NELSON, Circuit Judge:
In this case, petitioners challenge the approval by the Environmental Protection Agency (EPA) of the Northern Cheyenne Tribe's redesignation of its reservation from Class II to Class I air quality standards. The major issue presented can be rather simply described. When an agency takes administrative action expressly on the then correct assumption that the action will not affect the rights of various parties, some of whom actively intervene in the proceedings, and immediately after such action becomes final a law is passed which causes the administrative action to have a potential direct effect of the sort it was previously expressly asserted it would not have, is such administrative action thereby rendered arbitrary and capricious or otherwise invalid?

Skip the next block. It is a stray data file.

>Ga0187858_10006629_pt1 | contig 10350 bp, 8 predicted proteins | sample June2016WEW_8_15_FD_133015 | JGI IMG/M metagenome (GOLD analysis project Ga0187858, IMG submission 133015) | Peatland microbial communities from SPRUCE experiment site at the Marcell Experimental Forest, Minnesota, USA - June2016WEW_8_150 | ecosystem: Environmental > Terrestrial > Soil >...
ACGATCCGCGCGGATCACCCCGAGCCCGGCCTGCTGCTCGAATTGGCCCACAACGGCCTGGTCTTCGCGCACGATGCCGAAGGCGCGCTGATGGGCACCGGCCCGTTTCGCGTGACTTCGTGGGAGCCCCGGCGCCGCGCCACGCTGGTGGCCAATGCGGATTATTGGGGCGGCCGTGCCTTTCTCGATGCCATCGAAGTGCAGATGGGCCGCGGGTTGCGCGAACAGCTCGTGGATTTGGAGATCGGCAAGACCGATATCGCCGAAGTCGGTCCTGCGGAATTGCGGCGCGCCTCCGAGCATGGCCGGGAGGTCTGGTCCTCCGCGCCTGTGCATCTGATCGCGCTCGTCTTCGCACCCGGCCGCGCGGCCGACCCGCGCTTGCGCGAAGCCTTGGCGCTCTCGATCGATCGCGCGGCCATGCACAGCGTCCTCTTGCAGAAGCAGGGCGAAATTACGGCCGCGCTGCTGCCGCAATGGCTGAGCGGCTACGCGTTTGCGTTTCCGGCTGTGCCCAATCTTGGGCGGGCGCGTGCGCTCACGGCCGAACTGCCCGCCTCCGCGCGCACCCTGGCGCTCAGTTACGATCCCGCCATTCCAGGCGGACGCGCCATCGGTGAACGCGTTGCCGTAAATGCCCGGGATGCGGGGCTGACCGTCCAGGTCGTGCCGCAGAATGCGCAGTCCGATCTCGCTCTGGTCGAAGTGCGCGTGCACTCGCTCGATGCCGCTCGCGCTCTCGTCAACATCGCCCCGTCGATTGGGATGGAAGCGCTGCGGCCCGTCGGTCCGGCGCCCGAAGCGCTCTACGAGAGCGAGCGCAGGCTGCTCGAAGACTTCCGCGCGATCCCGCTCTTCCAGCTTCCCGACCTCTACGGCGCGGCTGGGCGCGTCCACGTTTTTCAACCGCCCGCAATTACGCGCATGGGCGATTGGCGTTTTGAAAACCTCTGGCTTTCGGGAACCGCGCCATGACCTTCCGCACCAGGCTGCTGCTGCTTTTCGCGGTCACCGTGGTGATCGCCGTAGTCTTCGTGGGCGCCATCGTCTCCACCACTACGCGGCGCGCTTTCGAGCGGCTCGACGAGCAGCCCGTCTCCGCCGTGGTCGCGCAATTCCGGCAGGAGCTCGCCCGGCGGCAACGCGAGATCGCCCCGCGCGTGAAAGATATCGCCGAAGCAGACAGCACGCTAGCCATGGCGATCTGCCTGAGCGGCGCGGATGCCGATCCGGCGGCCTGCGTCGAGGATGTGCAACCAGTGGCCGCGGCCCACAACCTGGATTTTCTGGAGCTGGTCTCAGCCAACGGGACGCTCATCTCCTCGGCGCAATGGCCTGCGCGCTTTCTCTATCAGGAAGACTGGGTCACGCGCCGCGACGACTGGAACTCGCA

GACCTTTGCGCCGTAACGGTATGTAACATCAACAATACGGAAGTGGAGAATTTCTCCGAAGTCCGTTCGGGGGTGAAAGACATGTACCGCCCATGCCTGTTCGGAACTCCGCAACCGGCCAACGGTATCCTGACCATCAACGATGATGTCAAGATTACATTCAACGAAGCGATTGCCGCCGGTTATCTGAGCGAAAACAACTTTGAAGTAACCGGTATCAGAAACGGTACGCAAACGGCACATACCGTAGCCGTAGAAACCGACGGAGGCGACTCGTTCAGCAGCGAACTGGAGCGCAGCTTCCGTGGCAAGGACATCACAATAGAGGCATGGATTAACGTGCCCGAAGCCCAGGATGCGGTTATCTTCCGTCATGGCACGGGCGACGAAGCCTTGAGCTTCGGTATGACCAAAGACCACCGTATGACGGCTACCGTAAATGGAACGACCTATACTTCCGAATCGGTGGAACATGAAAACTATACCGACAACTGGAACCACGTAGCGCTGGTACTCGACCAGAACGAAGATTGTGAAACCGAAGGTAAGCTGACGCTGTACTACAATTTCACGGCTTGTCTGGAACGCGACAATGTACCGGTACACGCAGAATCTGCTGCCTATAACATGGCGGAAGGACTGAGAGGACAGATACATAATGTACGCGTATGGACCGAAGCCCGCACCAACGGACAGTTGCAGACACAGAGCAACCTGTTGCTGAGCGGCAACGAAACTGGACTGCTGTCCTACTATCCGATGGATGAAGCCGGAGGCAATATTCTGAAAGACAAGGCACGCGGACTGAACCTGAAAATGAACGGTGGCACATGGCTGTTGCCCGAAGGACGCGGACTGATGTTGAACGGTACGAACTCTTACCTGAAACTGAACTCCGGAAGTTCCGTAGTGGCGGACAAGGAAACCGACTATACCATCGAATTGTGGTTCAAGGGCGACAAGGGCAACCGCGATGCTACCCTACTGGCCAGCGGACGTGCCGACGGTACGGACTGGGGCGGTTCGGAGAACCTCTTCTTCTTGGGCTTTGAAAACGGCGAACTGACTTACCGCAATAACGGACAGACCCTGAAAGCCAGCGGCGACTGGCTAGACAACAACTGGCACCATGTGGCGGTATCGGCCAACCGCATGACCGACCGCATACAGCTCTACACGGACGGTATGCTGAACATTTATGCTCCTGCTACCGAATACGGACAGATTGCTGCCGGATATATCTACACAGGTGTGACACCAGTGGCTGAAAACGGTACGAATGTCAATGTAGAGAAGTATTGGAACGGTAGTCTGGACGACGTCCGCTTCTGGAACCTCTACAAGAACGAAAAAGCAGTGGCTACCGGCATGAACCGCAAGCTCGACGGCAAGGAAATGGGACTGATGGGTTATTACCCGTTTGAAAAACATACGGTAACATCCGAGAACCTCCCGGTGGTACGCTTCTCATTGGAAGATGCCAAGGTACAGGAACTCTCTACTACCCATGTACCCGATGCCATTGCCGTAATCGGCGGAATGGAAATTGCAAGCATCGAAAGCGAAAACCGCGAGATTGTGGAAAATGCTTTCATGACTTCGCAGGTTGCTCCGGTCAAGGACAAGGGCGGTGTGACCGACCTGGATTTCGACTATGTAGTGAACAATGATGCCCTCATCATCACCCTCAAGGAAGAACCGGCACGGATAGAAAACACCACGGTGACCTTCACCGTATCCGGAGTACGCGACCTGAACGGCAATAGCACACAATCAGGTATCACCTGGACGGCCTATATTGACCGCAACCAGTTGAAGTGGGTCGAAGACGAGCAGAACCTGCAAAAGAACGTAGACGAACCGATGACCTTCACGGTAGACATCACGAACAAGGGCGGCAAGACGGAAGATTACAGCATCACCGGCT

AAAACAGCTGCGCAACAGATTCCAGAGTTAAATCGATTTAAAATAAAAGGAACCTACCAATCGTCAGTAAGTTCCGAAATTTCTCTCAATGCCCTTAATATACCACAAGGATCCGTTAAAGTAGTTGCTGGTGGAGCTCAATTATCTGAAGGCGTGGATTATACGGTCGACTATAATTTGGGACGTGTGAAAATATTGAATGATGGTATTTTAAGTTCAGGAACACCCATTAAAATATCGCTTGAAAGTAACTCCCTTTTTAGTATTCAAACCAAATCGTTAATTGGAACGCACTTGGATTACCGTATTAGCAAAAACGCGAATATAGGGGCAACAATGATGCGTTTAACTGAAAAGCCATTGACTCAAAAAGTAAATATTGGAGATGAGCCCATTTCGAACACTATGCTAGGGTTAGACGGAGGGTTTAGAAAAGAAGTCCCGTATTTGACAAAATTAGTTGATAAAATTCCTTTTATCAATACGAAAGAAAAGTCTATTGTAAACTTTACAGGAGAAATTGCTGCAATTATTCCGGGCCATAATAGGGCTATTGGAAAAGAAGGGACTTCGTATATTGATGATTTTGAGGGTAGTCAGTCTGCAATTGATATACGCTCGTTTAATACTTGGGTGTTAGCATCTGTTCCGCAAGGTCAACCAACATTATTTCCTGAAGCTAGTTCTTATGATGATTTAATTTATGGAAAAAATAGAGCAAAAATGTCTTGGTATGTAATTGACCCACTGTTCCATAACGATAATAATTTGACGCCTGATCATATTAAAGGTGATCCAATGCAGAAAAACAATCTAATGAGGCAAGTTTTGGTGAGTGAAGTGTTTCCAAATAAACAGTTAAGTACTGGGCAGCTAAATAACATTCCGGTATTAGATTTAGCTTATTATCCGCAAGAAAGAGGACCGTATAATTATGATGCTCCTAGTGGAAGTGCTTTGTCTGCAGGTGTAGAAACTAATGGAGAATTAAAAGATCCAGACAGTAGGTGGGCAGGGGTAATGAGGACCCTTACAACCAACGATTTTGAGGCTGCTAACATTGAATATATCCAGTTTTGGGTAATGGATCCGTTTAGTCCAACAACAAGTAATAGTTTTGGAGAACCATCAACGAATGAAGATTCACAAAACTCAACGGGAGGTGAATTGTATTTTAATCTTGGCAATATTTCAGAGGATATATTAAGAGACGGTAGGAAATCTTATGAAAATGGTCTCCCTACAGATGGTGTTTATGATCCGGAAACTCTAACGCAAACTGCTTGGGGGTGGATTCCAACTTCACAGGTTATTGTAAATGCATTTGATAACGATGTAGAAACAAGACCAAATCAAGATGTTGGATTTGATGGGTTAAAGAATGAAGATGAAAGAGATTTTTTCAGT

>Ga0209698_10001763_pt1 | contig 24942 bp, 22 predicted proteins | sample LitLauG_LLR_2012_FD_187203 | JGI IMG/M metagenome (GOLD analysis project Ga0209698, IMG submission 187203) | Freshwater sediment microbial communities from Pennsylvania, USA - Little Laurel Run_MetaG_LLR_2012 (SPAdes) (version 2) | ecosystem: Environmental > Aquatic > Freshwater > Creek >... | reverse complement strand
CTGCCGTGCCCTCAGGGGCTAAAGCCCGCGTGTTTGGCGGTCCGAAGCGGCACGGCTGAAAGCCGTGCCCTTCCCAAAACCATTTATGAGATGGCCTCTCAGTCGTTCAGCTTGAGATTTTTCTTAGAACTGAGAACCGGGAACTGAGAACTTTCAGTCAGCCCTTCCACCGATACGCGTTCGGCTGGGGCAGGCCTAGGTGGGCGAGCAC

We hold that the EPA's action was not arbitrary or capricious and, therefore, affirm the Agency's approval of the Northern Cheyenne Tribe's redesignation of its reservation from Class II to Class I air quality standards. Further, we affirm the denial by the EPA of the petition by Westmoreland Resources to vacate EPA approval of the redesignation and to remand the redesignation question to the Northern Cheyenne for reconsideration. Petitioners assert numerous other flaws in the proceedings which, they contend, require this court to overturn the EPA action. For reasons given below we are compelled to reject these contentions.
Statement of Facts